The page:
China’s scorching southwest extends power curbs as drought, heatwave continues

China's scorching southwest extends power curbs as drought, heatwave continues
  • China announces 11th consecutive heat ‘red alert’
  • Sichuan extends industrial power use curbs until Aug. 25
  • Chongqing cuts working hours of commercial venues
  • Shortages could affect Tesla

SHANGHAI, Aug 22 (Reuters) – China’s scorched southwestern regions extended curbs on power consumption on Monday as they deal with dwindling hydropower output and surging household electricity demand during a long drought and heatwave.

State weather forecasters issued a heat “red alert” for the 11th consecutive day on Monday, as extreme weather continues to play havoc with power supplies and damage crops. They also raised the national drought alert to “orange” – the second-highest level.

The drought has already “severely affected” mid-season rice and summer corn in some southern regions, the ministry of agriculture said on Sunday.

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The National Meteorological Center said as many as 62 weather stations, from Sichuan in the southwest to Fujian on the southeastern coast, saw record temperatures on Sunday. The situation could improve starting Wednesday as a cold front moves into China via Xinjiang.

The region of Chongqing, which hit temperatures of 45 degrees Celsius (113 degrees Fahrenheit) late last week, announced that opening hours at more than 500 malls and other commercial venues would be shortened starting Monday to ease power demand.

Malls on the list contacted by Reuters on Monday confirmed they had received the government notice and would abide by the rules. Two hotels on the list said they were still operating normally but would restrict air conditioner use.

In neighboring Sichuan province, a major hydropower generator, authorities also extended existing curbs on industrial power consumers until Thursday, financial news service Caixin said on Sunday. Power generation in Sichuan is at just half the normal level after a massive decline in water levels.

Caixin cited battery industry firms as saying that industrial power users in the cities of Yibin and Suining had been told to remain closed until Thursday.

Sichuan – a major power supplier to the rest of the country – has recently put a new coal storage base into operation to make sure its thermal plants can operate without disruption.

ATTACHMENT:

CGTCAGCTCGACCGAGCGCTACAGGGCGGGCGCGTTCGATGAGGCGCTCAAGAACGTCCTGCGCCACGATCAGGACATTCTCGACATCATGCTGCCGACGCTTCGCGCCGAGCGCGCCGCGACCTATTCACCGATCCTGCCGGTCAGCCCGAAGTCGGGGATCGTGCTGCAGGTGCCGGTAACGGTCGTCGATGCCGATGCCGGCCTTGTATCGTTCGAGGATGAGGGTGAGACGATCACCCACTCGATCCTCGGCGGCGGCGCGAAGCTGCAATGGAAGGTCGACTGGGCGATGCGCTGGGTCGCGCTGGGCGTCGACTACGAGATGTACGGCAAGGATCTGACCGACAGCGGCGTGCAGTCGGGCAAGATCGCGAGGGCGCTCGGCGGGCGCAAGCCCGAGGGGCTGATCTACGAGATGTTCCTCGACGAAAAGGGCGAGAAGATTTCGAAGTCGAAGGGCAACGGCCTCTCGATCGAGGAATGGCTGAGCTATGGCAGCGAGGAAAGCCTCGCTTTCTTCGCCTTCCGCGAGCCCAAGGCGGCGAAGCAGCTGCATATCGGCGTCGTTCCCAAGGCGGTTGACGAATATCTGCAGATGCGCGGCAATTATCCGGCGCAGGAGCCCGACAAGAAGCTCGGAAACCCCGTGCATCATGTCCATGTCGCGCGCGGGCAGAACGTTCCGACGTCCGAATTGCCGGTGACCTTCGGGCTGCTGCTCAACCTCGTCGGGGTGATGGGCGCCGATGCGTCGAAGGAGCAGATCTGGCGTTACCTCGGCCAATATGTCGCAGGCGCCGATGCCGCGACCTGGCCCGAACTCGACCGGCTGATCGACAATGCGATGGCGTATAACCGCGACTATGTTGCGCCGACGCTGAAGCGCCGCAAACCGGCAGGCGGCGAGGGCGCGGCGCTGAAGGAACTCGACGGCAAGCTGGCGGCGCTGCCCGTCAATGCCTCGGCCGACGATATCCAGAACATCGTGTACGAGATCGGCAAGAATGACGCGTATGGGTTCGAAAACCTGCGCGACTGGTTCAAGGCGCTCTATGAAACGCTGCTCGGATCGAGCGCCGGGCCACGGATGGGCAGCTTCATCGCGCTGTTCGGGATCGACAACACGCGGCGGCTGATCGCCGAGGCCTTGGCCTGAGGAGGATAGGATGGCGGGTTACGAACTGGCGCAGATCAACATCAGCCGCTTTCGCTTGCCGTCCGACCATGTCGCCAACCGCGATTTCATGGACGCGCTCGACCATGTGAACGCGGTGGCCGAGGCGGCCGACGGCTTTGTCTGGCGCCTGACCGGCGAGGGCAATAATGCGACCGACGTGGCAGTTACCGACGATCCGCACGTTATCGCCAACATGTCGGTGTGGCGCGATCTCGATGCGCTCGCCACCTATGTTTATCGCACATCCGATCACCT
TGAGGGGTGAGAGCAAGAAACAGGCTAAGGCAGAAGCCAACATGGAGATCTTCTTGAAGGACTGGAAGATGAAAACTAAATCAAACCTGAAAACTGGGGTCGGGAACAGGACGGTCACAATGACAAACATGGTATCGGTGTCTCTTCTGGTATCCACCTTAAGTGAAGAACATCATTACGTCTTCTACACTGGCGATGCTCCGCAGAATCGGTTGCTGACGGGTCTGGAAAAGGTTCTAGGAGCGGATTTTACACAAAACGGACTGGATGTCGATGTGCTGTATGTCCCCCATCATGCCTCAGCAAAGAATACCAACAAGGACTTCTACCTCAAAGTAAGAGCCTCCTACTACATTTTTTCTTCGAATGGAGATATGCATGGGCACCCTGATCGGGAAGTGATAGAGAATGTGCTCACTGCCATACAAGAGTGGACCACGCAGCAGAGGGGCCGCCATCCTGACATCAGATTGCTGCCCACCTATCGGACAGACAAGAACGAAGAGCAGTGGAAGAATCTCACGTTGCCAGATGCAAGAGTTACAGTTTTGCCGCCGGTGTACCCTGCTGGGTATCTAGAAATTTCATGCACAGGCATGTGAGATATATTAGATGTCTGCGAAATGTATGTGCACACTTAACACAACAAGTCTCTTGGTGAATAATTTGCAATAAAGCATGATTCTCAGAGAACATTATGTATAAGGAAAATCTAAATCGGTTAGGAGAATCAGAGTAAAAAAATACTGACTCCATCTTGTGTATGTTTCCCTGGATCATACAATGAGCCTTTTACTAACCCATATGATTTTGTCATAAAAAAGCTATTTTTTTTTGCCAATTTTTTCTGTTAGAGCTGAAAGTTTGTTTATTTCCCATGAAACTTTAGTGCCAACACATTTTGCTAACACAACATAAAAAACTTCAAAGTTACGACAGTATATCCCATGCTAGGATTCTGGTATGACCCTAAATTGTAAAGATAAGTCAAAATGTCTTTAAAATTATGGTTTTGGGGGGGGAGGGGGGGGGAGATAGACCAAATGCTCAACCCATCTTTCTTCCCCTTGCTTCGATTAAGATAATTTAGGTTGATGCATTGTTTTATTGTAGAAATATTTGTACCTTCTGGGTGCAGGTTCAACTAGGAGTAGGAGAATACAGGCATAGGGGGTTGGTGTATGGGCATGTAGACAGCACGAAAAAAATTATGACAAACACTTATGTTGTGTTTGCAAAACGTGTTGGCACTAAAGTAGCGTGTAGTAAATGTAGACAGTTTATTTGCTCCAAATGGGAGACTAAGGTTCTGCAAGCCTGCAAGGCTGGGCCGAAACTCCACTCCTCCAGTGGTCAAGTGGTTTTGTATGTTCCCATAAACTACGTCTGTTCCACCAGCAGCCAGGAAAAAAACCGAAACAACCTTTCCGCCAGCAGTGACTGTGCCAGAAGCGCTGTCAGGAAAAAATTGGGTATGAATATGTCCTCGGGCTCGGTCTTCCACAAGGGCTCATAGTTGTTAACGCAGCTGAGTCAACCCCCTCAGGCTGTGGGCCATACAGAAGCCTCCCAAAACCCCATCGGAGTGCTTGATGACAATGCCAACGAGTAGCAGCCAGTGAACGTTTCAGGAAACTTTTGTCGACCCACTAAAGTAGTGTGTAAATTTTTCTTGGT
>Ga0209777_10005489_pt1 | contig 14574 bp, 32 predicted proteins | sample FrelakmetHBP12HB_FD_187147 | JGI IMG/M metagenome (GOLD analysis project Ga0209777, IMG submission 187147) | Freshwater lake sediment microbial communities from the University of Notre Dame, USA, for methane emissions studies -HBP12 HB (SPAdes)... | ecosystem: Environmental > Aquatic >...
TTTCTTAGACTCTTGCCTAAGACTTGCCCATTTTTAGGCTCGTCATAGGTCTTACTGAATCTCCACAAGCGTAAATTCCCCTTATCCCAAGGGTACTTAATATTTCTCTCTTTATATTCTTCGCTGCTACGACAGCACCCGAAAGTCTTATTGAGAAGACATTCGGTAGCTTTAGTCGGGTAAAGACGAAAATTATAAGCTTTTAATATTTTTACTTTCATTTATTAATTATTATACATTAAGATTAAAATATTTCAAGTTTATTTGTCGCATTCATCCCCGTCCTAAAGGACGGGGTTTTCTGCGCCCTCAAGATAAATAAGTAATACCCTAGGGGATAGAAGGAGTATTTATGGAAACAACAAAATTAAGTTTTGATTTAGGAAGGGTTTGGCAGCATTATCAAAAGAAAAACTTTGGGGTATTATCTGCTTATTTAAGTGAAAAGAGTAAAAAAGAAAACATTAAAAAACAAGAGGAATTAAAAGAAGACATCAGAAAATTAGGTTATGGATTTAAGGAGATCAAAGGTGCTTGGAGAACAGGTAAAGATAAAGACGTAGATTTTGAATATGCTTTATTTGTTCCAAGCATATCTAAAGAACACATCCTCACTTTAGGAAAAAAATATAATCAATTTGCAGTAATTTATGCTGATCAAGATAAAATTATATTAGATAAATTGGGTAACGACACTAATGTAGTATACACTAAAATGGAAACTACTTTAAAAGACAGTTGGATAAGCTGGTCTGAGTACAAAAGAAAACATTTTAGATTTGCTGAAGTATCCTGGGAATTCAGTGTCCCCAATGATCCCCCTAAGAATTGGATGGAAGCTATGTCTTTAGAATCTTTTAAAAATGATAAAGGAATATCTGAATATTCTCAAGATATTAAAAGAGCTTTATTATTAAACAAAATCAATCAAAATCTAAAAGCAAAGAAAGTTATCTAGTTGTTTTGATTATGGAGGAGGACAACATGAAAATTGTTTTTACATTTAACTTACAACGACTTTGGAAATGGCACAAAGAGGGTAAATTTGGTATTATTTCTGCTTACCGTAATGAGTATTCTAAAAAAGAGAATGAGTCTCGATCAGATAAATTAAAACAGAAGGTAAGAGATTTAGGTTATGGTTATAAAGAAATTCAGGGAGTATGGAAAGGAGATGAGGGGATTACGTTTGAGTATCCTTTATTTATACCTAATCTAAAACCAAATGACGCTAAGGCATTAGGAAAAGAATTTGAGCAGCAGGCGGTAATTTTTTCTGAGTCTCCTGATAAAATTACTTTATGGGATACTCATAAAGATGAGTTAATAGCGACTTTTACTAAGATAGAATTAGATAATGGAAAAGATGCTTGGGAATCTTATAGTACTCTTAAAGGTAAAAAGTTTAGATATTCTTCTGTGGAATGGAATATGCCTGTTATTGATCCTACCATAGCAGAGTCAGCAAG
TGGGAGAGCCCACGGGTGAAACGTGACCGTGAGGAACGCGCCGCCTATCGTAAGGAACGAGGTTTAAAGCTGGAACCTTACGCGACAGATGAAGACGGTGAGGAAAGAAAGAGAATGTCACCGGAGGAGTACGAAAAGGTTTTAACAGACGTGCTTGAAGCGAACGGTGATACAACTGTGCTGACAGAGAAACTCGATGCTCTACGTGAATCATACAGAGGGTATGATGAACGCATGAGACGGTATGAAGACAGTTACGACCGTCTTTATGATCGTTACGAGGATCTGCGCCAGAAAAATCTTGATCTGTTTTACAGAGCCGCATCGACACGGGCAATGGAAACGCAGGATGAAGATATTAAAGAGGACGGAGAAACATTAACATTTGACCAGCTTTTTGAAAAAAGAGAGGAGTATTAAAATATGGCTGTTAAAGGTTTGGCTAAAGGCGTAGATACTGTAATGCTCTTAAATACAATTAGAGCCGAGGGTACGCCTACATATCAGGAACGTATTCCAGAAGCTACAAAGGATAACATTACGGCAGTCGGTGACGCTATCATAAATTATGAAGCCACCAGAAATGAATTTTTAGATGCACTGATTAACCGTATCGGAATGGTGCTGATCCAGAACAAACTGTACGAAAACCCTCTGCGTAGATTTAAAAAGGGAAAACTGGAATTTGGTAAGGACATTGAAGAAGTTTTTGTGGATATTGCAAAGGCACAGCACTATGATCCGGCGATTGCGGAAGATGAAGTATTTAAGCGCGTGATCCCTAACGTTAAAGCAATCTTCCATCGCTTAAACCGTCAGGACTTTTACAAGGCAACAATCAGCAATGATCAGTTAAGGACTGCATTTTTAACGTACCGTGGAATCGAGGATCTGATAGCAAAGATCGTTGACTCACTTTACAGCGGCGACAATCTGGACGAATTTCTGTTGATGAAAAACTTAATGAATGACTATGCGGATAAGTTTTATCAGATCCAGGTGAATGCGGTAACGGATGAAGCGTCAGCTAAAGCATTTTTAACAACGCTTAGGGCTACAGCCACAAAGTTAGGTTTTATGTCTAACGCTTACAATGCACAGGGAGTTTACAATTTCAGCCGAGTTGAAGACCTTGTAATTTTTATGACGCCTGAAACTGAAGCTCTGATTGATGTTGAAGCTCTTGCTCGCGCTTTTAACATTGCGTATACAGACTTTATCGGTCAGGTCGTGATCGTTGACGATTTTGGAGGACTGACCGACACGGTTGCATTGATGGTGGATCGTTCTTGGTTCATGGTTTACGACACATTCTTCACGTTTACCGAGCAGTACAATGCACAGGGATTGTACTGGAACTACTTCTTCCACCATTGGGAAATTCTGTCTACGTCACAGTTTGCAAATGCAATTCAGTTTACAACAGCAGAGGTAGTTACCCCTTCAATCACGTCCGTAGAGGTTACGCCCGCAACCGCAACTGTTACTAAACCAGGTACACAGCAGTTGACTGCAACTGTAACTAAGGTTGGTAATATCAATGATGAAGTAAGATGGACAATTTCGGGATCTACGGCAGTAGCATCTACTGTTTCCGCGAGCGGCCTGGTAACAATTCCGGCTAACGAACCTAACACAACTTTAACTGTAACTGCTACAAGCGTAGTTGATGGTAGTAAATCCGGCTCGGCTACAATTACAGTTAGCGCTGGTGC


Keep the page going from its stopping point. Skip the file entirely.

However, around 80% of its installed capacity is hydropower, making it especially vulnerable to fluctuations in water supplies.

Several companies confirmed on Monday that they were restricting output because of extended power supply curbs. Pesticide producer Lier Chemical Co Ltd (002258.SZ) confirmed in on Monday that restrictions would continue until Thursday.

JinkoSolar (JKS.N)a major solar power equipment manufacturer, said its Sichuan manufacturing facilities have been halted as a result of power shortages, adding that it was “uncertain” how long the measures would last.

Toyota Motor Corp. (7203.T) gradually resumed operations at its Sichuan plant in China on Monday using a power generator after suspending operations last week, the company’s spokesperson said.

Several plants in Sichuan and Chongqing, including those of top battery maker CATL (300750.SZ) and the electric vehicle giant BYD (002594.SZ)have only been able to partially operate in recent weeks because of power shortages.

Sources familiar with the matter said CATL’s Yibin plant makes battery cells for Tesla (TSLA.O)and there were concerns that disruptions could eventually affect the US automaker, though production at its Shanghai plant remains unchanged.

Shanghai, criticized on China’s Twitter-like Weibo for its use of electricity generated in Sichuan, imposed its own consumption restrictions on Monday, turning off decorative lighting on the riverside Bund area and parts of the financial center of Lujiazui for two days.

Firms will be encouraged to “stagger” power consumption to reduce peak loads, and some construction projects will be suspended, the official Shanghai Daily said.

Important agricultural regions have been warning of the impact on crops, with Henan province saying more than a million hectares of land have been affected by drought so far.

About 2.2 million hectares across the Yangtze basin have been affected, according to the Ministry of Water Resources.

Poyang Lake, located in one of the Yangtze river’s flood plains and described as China’s “kidney” because of the role it plays in regulating water supplies, is now 67% smaller than the average over the last 10 years, state broadcaster CCTV said.

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Reporting by David Stanway and Zhang Yan in Shanghai, Martin Quin Pollard in Beijing; Additional reporting by the Beijing newsroom; Editing by Kim Coghill, Gerry Doyle and Susan Fenton

Our Standards: The Thomson Reuters Trust Principles.

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